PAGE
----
means for reading coded data from a memory of a key means presented thereto,
a memory table storing a list of codes corresponding to specific key means authorized to have access to the location controlled by said controller,
means for determining the validity of said presented key means by comparing coded data read therefrom with said list of codes in said memory table,
means for allowing access to said location upon determining said presented key means to be valid, and
means for executing command instructions read from said presented key means memory;
wherein said controller programmer polls individual ones of said plurality of controllers for communication therebetween.
This is a continuation of application Ser. No. 537,724, filed Jun. 14, 1990 now abandoned.
1. Field of the Invention
This invention relates generally to microprocessor based security systems, and more particularly to electronic security systems in which a security code is electronically read from a key or access card.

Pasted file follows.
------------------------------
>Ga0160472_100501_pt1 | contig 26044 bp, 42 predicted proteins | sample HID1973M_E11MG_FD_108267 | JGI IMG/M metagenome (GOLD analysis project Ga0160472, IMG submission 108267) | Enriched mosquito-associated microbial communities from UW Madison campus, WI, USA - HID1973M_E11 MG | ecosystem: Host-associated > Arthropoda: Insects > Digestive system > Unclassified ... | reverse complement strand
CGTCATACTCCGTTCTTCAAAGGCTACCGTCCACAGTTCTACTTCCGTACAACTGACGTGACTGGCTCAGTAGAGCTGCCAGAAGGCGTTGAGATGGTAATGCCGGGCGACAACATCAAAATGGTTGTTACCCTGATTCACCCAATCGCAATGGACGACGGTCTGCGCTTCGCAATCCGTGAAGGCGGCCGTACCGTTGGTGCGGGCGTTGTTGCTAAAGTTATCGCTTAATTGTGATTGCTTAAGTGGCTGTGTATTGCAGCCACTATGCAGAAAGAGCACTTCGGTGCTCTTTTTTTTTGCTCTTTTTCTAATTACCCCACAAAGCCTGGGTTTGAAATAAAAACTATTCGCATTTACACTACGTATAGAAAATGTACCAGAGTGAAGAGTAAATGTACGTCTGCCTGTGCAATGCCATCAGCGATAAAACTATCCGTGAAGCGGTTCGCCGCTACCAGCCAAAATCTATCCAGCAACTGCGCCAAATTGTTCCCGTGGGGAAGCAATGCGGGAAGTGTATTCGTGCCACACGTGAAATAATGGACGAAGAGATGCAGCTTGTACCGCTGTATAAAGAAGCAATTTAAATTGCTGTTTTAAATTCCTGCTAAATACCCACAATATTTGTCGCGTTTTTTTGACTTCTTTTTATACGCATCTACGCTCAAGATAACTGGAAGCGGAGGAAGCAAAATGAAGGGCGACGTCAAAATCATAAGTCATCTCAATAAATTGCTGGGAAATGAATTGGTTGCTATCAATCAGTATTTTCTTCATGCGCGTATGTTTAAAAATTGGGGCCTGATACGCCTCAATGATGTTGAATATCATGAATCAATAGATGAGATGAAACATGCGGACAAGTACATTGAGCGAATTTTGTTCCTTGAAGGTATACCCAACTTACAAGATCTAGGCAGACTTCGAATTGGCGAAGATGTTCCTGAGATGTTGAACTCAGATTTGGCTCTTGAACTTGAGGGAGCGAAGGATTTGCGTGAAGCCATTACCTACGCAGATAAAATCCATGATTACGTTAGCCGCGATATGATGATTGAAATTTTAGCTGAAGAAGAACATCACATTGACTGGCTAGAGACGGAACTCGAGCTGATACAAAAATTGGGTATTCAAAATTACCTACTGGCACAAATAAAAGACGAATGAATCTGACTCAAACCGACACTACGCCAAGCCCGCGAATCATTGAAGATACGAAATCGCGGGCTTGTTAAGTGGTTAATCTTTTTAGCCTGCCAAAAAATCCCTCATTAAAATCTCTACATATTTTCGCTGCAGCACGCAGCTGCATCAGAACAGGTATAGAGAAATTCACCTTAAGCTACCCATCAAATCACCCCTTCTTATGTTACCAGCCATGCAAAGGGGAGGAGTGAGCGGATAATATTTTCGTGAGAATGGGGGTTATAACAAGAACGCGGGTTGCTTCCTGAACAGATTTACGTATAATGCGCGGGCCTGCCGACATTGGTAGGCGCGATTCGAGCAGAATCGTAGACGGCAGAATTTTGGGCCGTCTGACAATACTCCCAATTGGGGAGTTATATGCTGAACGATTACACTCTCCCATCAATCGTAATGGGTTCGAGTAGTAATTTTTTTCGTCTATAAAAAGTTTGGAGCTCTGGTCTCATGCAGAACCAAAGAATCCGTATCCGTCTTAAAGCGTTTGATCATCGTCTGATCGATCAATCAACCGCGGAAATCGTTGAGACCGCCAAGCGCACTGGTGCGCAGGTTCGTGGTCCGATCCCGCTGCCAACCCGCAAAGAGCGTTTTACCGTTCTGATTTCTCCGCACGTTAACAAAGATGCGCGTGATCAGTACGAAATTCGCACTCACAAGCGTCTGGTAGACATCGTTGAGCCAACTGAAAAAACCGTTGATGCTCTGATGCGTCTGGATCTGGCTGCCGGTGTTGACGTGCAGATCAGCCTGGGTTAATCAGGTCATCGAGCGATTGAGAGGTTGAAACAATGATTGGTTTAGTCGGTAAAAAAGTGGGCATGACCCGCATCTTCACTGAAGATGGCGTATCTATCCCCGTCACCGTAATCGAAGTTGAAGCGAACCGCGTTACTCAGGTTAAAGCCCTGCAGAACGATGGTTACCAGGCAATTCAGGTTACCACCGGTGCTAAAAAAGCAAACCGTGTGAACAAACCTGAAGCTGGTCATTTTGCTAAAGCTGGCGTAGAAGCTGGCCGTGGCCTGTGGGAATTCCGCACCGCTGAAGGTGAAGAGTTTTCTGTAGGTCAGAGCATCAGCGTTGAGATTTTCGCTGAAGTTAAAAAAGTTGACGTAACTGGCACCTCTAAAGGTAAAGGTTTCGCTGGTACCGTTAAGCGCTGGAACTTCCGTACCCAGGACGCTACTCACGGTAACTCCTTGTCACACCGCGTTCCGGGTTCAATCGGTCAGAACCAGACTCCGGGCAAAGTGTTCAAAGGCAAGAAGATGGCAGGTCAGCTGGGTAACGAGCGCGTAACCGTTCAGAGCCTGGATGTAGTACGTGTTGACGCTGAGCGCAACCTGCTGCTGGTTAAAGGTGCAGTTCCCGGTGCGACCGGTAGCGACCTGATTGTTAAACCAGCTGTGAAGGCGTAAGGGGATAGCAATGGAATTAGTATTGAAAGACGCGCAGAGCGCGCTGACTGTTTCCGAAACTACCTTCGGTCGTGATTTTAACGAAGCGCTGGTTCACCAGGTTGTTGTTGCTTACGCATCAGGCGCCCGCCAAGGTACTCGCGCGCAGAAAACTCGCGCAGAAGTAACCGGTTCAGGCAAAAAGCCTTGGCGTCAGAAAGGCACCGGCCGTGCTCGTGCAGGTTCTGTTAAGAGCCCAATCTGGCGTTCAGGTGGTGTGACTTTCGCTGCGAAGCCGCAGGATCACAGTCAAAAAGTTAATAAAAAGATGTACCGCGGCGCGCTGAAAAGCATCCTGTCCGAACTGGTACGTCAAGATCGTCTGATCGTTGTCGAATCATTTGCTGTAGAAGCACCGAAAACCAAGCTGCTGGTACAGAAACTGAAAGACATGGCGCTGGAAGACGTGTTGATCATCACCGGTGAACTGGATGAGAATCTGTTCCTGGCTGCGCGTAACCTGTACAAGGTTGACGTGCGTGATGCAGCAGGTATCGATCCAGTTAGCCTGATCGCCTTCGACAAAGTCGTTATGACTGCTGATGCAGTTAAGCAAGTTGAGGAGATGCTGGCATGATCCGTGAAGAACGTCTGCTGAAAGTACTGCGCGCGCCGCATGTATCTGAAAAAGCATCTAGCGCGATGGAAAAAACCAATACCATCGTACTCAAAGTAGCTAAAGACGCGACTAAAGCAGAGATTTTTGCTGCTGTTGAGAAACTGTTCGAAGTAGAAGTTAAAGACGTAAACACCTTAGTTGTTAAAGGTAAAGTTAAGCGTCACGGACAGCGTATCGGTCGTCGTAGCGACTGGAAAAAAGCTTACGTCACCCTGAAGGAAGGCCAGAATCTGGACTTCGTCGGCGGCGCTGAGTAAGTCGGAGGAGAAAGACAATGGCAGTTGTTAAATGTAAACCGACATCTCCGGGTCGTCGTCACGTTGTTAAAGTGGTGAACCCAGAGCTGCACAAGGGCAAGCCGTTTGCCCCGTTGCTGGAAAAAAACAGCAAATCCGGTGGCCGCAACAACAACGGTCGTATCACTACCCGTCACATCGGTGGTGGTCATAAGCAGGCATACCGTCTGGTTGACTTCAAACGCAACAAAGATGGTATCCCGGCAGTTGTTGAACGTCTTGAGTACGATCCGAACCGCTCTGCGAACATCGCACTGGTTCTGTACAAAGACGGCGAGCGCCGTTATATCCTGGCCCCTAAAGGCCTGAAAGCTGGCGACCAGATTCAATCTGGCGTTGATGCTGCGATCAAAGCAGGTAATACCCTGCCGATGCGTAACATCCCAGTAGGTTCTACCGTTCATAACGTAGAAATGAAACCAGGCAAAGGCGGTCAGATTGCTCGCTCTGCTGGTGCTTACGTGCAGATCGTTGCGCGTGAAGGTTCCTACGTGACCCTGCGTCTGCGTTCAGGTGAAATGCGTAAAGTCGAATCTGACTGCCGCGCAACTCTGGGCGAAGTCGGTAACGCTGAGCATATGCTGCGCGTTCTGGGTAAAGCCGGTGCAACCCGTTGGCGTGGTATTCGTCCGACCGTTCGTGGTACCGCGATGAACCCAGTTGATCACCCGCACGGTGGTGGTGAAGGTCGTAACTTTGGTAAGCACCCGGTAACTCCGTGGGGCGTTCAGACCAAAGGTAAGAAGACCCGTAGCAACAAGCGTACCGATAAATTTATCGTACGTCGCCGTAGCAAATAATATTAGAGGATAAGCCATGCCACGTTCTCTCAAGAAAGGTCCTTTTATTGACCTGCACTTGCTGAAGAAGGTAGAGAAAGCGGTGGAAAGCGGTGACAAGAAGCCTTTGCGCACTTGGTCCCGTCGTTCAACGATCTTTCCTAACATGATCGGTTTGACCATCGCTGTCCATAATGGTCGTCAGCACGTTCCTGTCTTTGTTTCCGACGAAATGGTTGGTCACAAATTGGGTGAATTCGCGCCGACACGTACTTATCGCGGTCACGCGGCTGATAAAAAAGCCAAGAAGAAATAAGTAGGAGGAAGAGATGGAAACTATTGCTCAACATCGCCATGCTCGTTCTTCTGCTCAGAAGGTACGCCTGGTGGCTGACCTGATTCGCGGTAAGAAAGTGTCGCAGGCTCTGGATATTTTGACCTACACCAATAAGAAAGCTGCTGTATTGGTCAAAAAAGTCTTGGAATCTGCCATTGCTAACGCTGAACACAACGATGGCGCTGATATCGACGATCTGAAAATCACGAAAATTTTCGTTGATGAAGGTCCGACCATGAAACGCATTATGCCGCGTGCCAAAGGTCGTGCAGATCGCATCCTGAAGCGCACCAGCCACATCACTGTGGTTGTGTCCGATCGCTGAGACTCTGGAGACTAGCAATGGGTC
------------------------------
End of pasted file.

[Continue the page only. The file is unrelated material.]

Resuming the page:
Electronic security systems in which a lock and a key are each provided with a memory device having security or ID codes stored therein are known in the art, see e.g. U.S. Pat. Nos. 4,697,171, 4,738,334, 4,438,426 and 4,789,859.
Presently known electronic security systems are restricted in terms of keyholder-specific response features, and the impact of lost keys on system integrity. For example, a conventional electronic key contains a security or ID code stored in memory which corresponds to an ID code stored in the memory of the lock control mechanism. In a security system for a building accommodating hundreds or even thousands of employees, the loss of a single key is particularly burdensome. Typically, the lock controller memory is limited by size and cost considerations, so that the number of different codes capable of being stored is also limited to less than the number of keys needed. The loss of a key may thus necessitate the replacement or reprogramming of hundreds of keys which have the same ID code as the lost key, since the code must be changed in the controller memory to ensure system integrity.